But while some have complained about its lack of taste, The Ringer has earned rave reviews from disabilities groups and been hailed as a "historical" breakthrough by the Special Olympics Committee. It made $8.4m (£4.8m) in its first week.
"When we first pitched it to 20th Century Fox, of course they had some concerns about it," said Bobby Farrelly. "But we knew it was a great story that played out well and that there was nothing wrong with it. They said: 'Yeah, but the people who aren't going to see it don't know that.' That was the real fear."
Fox said they would make the film if the brothers could get the Special Olympics Committee on board.It took seven years.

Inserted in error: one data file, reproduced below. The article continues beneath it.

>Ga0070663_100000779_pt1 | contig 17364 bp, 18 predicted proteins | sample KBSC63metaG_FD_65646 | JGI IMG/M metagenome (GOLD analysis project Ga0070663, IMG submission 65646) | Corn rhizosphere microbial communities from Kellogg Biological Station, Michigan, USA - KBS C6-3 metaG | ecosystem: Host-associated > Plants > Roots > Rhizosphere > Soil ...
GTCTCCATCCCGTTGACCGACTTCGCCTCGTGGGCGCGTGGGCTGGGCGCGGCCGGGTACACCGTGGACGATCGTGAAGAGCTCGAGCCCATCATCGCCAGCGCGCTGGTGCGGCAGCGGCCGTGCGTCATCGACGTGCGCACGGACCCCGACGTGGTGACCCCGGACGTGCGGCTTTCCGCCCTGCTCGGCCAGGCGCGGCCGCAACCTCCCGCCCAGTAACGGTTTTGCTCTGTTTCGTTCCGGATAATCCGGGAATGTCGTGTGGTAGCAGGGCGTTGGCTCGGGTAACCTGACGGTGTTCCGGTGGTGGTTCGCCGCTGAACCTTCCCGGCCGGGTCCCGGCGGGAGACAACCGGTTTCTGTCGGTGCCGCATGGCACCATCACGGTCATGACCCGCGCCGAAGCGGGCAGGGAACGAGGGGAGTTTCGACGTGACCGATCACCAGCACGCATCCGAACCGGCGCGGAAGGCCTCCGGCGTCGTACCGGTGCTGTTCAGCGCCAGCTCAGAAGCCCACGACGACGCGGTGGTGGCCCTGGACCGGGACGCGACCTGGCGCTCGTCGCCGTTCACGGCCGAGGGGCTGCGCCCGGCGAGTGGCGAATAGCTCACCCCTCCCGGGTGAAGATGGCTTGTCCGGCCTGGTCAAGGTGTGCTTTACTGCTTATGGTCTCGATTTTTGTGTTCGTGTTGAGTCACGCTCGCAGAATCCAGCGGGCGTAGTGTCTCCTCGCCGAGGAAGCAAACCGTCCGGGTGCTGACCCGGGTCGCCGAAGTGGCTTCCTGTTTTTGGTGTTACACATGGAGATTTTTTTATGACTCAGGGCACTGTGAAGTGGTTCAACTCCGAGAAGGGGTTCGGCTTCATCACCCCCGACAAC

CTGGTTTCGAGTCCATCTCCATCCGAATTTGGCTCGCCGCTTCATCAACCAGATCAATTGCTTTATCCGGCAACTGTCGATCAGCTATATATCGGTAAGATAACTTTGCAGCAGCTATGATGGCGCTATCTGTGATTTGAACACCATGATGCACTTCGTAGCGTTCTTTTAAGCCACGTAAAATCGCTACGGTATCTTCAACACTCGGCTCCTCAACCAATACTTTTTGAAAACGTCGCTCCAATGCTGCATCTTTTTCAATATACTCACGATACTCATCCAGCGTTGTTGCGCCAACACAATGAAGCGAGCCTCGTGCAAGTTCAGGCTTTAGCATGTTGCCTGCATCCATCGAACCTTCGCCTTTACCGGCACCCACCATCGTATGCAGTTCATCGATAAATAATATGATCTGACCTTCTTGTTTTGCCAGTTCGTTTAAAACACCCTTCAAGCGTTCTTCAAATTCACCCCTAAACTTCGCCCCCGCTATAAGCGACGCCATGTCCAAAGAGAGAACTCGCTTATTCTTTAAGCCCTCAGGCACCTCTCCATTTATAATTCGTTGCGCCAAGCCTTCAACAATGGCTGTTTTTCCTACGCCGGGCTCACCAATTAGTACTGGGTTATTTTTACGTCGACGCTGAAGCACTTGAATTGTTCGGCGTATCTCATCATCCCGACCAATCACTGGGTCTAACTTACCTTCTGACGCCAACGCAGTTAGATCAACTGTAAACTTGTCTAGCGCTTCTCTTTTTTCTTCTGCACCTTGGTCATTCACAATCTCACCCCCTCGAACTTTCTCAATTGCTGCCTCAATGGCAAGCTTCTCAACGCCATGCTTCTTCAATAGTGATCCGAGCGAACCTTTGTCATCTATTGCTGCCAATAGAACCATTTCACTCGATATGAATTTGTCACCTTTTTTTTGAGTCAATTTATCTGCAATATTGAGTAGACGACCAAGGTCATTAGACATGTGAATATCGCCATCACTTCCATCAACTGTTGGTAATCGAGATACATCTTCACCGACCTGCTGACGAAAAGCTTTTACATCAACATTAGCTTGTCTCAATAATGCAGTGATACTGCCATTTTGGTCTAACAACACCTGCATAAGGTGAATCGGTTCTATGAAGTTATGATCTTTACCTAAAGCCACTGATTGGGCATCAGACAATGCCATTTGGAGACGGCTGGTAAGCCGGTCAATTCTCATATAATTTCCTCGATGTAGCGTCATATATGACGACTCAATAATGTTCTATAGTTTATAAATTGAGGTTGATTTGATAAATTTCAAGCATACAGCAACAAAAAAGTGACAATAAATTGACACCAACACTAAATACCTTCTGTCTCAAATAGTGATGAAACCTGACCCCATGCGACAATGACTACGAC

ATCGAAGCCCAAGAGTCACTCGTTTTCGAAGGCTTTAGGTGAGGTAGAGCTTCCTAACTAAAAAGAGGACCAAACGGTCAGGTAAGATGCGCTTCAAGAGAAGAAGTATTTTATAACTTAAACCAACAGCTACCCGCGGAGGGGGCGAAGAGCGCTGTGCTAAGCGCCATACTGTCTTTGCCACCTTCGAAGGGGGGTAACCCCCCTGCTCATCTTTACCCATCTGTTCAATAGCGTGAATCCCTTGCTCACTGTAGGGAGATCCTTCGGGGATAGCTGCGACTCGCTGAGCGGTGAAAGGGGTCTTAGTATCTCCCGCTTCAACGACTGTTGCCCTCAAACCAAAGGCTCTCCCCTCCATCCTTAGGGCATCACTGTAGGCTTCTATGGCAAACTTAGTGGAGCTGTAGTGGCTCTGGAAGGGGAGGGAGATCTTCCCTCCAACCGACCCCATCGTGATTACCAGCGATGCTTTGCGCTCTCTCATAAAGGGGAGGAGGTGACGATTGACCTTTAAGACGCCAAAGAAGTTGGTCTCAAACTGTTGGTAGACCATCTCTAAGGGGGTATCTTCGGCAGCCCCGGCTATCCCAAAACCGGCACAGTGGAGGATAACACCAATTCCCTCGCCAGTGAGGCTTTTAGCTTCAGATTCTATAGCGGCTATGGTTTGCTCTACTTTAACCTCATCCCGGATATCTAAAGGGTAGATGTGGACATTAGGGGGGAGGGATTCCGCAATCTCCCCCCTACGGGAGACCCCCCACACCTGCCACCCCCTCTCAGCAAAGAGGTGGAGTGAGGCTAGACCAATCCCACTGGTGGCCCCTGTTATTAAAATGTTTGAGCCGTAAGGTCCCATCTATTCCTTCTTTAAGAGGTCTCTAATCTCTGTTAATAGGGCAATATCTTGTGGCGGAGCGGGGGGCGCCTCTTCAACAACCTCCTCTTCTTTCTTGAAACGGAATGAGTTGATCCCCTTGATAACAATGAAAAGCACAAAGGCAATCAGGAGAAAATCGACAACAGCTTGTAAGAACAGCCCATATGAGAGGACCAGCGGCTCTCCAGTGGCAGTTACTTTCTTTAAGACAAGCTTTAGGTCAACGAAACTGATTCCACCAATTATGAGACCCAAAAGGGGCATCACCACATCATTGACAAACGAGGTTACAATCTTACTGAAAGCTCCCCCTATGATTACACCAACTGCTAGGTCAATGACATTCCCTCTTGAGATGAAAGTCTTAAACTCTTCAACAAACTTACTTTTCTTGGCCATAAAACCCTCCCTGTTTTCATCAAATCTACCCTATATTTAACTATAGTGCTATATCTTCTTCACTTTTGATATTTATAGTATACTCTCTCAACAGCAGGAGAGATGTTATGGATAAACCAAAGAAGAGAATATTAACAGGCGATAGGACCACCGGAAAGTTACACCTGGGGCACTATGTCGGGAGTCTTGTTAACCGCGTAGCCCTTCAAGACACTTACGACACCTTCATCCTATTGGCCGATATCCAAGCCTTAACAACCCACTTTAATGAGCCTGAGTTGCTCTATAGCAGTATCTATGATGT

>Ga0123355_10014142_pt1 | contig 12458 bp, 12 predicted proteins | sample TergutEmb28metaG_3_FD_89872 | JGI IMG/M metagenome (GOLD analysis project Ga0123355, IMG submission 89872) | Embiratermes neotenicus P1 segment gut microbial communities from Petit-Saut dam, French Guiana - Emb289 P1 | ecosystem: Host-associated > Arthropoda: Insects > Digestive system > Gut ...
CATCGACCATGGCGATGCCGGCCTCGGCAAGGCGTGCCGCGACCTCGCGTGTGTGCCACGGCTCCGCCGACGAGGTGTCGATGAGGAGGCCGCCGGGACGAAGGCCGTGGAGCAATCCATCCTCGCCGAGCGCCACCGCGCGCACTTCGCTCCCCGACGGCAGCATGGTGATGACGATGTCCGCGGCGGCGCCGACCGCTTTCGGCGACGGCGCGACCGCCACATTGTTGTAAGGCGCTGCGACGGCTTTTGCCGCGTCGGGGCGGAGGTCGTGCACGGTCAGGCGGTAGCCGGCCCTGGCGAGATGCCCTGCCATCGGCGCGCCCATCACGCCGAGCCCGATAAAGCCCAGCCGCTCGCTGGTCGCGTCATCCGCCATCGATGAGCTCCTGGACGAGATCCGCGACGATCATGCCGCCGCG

"This film is making history," Margaret Larsen, president and chief executive of Special Olympics Texas, based in Austin, told the Chicago Tribune. "We approve of the film's message and we're very happy that it shows the athletes as normal, real-life people who can do anything they try."
Mr Farrelly said: "What always bugged me about movies about these people is they are always tearjerkers - they're always sad. What we were pitching was showing the fun of being in the Special Olympics."
Leonard Flowers, 33, a real Special Olympian who is in the film, thought it was "very funny"but objected to the repeated use of the word "retarded".